Pipeline vs. rail

Aerial photo of the West Virginia train derailment, made available by the Office of the Governor of West Virginia.
Credit: AP Photo/Office of the Governor of West Virginia, Steven Wayne Rotsch

 

safely transporting crude

 

Have you been watching the news?

Recent history has brought train accidents involving oil cars and their accompanying spillage into the national spotlight. Four such accidents have occurred in North America in the past two months. This comes on the heels of a relatively disastrous 2013 and 2014 in terms of oil-transporting train accidents. According to NBC News, more oil was spilled from trains in 2014 than any year since the federal government began collecting data in 1975, eclipsing the record set the previous year.

 

Recent wreckage:

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It’s a given that our population will continue using fossil fuels in large quantities well into the future, and until the wonderful day arrives when Star Trek-style transporter technology is available, the world will have to continue moving the aforementioned large quantities of petroleum products via traditional transportation methods. Currently, the primary traditional methods are rail and pipeline, but is one better than the other in terms of safety and accident record?

 

Pipeline, is that the answer?

With every pipeline construction project being a highly politicized process featuring miles of red tape, armies of lobbyists, and stacks on stacks of money, it’s natural that each side of the pipeline versus railroad debate battles fiercely for their respective positions. As one would expect there are pros and cons of each, and it would be a fool’s errand to search for a simple, definitive answer.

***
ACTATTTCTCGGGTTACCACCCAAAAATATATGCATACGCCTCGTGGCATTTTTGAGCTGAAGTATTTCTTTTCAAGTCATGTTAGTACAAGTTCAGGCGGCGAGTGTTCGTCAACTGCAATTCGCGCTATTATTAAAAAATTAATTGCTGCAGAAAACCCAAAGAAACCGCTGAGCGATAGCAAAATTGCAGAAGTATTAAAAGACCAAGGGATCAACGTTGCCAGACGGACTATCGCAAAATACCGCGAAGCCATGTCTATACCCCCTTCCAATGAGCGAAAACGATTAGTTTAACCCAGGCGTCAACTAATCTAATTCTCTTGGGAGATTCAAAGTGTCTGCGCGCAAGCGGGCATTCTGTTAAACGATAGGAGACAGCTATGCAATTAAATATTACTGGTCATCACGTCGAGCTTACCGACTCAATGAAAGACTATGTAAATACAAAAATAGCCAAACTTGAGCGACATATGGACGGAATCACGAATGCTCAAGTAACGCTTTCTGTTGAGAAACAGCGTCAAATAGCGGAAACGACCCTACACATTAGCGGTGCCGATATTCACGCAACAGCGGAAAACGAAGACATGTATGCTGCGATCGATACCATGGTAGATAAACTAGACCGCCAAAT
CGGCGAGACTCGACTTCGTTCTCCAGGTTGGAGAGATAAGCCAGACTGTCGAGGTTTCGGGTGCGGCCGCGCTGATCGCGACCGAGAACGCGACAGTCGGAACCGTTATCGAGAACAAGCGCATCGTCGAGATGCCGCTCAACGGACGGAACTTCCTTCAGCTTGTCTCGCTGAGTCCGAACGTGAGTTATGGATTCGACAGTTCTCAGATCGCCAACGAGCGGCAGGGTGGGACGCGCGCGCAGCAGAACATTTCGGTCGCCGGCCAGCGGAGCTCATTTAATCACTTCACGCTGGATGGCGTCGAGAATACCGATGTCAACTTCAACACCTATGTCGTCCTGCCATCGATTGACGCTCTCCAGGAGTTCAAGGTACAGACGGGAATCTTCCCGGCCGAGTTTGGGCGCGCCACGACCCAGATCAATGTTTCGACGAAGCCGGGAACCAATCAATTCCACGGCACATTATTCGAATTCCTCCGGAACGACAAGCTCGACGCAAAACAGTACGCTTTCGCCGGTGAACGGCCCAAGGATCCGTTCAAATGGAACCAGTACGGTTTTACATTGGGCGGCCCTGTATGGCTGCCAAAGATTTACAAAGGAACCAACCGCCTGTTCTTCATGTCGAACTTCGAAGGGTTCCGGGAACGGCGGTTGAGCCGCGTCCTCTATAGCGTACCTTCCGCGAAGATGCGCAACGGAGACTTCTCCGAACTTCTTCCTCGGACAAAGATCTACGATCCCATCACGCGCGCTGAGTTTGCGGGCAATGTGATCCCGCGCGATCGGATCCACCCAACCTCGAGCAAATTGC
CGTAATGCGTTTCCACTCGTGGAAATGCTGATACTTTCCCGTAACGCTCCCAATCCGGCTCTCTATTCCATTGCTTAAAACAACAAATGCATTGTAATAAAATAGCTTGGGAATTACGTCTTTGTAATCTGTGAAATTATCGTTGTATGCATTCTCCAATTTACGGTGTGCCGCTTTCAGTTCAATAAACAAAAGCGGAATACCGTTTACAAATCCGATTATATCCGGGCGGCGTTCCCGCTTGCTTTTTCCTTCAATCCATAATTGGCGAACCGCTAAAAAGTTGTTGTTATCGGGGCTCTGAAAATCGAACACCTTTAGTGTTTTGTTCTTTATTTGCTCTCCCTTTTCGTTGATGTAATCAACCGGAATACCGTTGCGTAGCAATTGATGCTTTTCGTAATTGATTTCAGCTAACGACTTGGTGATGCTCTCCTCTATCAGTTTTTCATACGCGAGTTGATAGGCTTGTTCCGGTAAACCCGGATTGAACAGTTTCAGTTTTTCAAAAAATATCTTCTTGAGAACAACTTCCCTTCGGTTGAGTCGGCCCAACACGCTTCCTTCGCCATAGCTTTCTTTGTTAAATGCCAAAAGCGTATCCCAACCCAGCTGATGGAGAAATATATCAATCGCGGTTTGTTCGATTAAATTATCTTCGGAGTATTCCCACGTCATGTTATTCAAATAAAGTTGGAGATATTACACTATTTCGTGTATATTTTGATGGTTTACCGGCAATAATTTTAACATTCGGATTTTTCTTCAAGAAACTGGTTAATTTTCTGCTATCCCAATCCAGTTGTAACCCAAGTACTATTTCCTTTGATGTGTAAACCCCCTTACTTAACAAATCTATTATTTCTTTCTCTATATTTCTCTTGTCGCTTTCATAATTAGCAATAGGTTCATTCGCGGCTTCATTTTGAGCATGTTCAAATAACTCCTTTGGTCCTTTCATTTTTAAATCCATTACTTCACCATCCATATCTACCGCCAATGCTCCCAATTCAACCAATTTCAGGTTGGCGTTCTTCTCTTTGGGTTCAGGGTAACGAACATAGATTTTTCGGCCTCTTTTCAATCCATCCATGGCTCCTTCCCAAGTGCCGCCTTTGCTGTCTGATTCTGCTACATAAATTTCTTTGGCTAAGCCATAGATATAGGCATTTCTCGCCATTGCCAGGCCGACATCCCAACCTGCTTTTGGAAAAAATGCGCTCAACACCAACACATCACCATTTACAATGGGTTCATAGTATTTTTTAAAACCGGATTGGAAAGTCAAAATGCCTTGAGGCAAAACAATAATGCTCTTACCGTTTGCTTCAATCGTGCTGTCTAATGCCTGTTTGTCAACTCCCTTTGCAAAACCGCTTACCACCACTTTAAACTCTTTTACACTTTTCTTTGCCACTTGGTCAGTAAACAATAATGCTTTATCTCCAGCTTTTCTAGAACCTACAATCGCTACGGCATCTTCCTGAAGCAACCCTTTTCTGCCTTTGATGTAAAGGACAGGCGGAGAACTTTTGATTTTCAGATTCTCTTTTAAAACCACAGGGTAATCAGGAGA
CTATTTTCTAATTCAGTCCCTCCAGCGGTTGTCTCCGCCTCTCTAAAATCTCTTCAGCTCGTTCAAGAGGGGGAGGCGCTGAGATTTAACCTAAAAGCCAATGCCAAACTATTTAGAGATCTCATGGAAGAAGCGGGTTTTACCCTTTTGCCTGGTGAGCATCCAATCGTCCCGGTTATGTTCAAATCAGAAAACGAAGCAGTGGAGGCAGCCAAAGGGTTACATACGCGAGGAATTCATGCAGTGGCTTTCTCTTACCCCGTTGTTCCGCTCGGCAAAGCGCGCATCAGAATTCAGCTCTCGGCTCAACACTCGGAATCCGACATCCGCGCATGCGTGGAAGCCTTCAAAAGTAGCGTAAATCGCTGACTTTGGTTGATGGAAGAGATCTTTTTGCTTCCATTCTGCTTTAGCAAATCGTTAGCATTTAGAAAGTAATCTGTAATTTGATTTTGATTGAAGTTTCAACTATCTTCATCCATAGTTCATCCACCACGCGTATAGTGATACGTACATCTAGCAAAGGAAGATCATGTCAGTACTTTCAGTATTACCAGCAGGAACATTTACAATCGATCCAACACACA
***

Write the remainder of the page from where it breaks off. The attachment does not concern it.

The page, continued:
Some studies show pipeline transportation being considerably safer with accidents occurring more frequently by rail, while other research indicates that when a pipeline does spill oil, it tends to spill more than a typical rail accident. The numbers back up each account, and common sense does as well. Trains travel hundreds and thousands of miles at high speed through varying landscapes and levels of population with a large degree of human control. Of course there is potential for more accidents than liquids and gases flowing through a pipe.

 

Where does that leave us?

One aspect missing from the points mentioned above is the total volume of petroleum moved by each transportation method. In 2013, the total amount of crude oil moved by pipeline was 8.3 billion barrels compared to 291 million barrels transported by railroad. Seventy percent of crude oil and petroleum products in the U.S. are shipped by pipeline, which skew the statistics more than a little.

So where does that leave us in pipeline vs. rail discussion. One of the few indisputable facts is that petroleum products need to be transported for the foreseeable future, and pipelines and railroads will each fill an enormous part of the world’s needs in that regard. Unfortunately, accidents are bound to happen at some point regardless of the transportation method used, but both industries are working hard and investing heavily to improve their safety records.

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